Although a number of tax breaks got snuffed out by the recent tax compromise passed on January 1, the ability to make charitable contributions from IRA accounts for people older than 70 1/2 was given new life. Congress reinstated older taxpayers’ ability to take qualified charitable distributions (QCDs) from IRA accounts paid directly to charitable organizations tax free. These QCDs are a convenient way for many retirees to support charitable causes and receive a tax break at the same time.
The IRS allows these charitable contributions to count as satisfying the required minimum distribution (RMD) from qualified retirement accounts. Instead of forcing retirees to take distributions that count as income, charitably inclined retirees can transfer these same funds directly to a charity. If charitable donors act quickly, they can even use the updated QCD to make 2012 gifts retroactively.
Four categories of charitably inclined investors should consider a QCD. The first are those who have all their investments tied up in retirement accounts. They do not have the option to make stock gifts out of a taxable or nonqualified account. In this case, it is easier and much more tax efficient to make a QCD than it is to distribute money from a retirement account, deposit this money into a checking account, and then transfer the money to a charity.
The second group to benefit from QCDs has both IRA accounts and large taxable accounts. Most importantly, these charitably inclined investors live well below their means and will be leaving a large estate to their heirs. Because these equities in a taxable account receive a step-up in basis at the owner’s death, this group is better off gifting out of their IRAs. The step-up in basis means their heirs will not have to pay a capital gains tax on the difference between the purchase and the sale price.
Think about this from the perspective of the beneficiary. Would you rather inherit an IRA portfolio that will be taxed as additional income to you as it is taken out or a portfolio that can be liquidated without any additional tax due? Your heirs will continue to sing your praises if their inheritance avoids generating a big tax bill after your death.
The third group is comprised of those in the nearly two thirds of all tax filers who take a standard deduction and do not itemize. These filers do not benefit from being able to write off charitable contributions but would be able to benefit from a QCD that reduces income before deductions are even calculated.
For example, consider that Patrick and Sarah Henry make $100,000 of wage income and have $6,000 of itemized deductions before counting $5,000 in charitable contributions. Since the Henrys’ total of $11,000 of itemized deductions is less than the $11,900 standard deduction for 2013, their charitable contribution will have no benefit if made from a taxable account. However, if they make a $5,000 QCD, their income will be reduced by this same amount before applying the standard deduction.
The final group who will benefit from this new law are those interested in reducing their estate through charitable contributions. The act allows donors to make distributions (up to $100,000 per IRA owner) directly to qualified charities before February 1, 2013, and elect to have such distributions treated as QCDs in 2012. This would reduce 2012 taxable income and allow the process to be repeated in 2013. The extra grace month appears to be Washington’s way of asking to be absolved for causing so many headaches with this delayed tax bill. Beginning February 1, this window closes, and all future IRA distributions to charity will be treated as 2013 QCDs.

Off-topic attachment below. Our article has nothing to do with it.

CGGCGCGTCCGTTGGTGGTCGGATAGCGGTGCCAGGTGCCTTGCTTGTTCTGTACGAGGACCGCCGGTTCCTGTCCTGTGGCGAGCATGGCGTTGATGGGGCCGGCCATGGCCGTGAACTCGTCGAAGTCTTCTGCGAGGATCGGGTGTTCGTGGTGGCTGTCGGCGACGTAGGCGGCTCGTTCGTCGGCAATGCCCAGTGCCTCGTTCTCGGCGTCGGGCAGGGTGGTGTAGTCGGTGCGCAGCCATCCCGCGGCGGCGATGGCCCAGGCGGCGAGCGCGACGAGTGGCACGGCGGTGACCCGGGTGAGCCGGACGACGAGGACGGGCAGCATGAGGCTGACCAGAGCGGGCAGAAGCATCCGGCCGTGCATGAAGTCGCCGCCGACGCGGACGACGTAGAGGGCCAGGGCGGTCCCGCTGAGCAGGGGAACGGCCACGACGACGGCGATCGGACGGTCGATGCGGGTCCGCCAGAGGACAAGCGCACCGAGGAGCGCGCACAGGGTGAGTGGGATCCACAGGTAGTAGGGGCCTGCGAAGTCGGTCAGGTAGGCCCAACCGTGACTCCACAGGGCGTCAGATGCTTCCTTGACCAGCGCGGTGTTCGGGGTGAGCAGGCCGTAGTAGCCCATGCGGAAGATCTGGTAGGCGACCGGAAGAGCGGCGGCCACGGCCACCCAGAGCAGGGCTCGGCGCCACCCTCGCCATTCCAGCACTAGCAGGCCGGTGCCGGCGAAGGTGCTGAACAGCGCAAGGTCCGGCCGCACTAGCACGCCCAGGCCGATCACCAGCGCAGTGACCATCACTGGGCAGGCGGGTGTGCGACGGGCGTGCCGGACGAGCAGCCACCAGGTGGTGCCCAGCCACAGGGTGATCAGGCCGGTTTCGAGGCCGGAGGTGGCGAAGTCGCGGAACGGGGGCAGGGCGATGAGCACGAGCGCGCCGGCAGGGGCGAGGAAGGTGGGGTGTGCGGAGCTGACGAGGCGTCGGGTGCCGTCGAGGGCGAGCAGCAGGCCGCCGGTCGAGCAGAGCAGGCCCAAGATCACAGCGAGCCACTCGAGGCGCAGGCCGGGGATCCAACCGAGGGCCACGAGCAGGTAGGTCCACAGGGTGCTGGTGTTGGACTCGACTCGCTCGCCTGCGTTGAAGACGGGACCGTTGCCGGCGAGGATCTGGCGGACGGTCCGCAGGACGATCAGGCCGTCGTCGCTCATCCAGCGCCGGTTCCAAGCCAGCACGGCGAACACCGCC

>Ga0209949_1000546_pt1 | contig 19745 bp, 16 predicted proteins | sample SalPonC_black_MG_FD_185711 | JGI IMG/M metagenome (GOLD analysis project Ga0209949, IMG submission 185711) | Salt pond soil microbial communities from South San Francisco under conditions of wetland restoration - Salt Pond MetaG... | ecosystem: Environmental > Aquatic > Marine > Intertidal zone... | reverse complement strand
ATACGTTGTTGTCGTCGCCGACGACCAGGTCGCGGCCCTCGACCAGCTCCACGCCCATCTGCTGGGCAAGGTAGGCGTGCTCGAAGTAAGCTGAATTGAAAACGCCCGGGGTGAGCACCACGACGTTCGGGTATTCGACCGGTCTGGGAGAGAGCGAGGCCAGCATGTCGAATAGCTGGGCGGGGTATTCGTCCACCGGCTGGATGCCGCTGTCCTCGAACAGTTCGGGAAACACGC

The law also allows an odd opportunity to those who delayed their RMD until December 2012. These delayers can transfer a cash amount equal to their RMD to charity before February and have this count as a 2012 QCD. Those who distributed their RMD before December are out of luck for this retroactive accounting.
I was expecting to write about the benefits of a QCD for those who hit the new itemized deduction phaseouts that begin at adjusted gross incomes (AGIs) of $300,000 for married couples and $250,000 for individuals. However, after reading the analysis of Alan D. Viard of the American Enterprise Institute, I am convinced that phaseouts will not affect the tax benefits of charitable contributions.
Everyone else should continue to make their charitable contributions from their taxable accounts. Many investors are better off making donations from a taxable account because they get a double tax savings. Not only does their gift count as a deduction that reduces their taxable income, they also avoid paying a capital gains tax of 20% (or 23.8% for those with taxable incomes over $250,000) on this gift.
Despite the new planning opportunities that QCDs offer, the on-again off-again nature of this provision is a reminder that Uncle Sam continues to fail to offer the American people a simple, stable, and flatter tax code. I am quite certain that retirees would be willing to forgo this miscellaneous benefit if they could be convinced that our elected public officials were using good judgment to create a system that would make April 15 a less confusing and stressful time of the year. Instead, we get added complexity where special interest groups hold sway and common sense is lacking.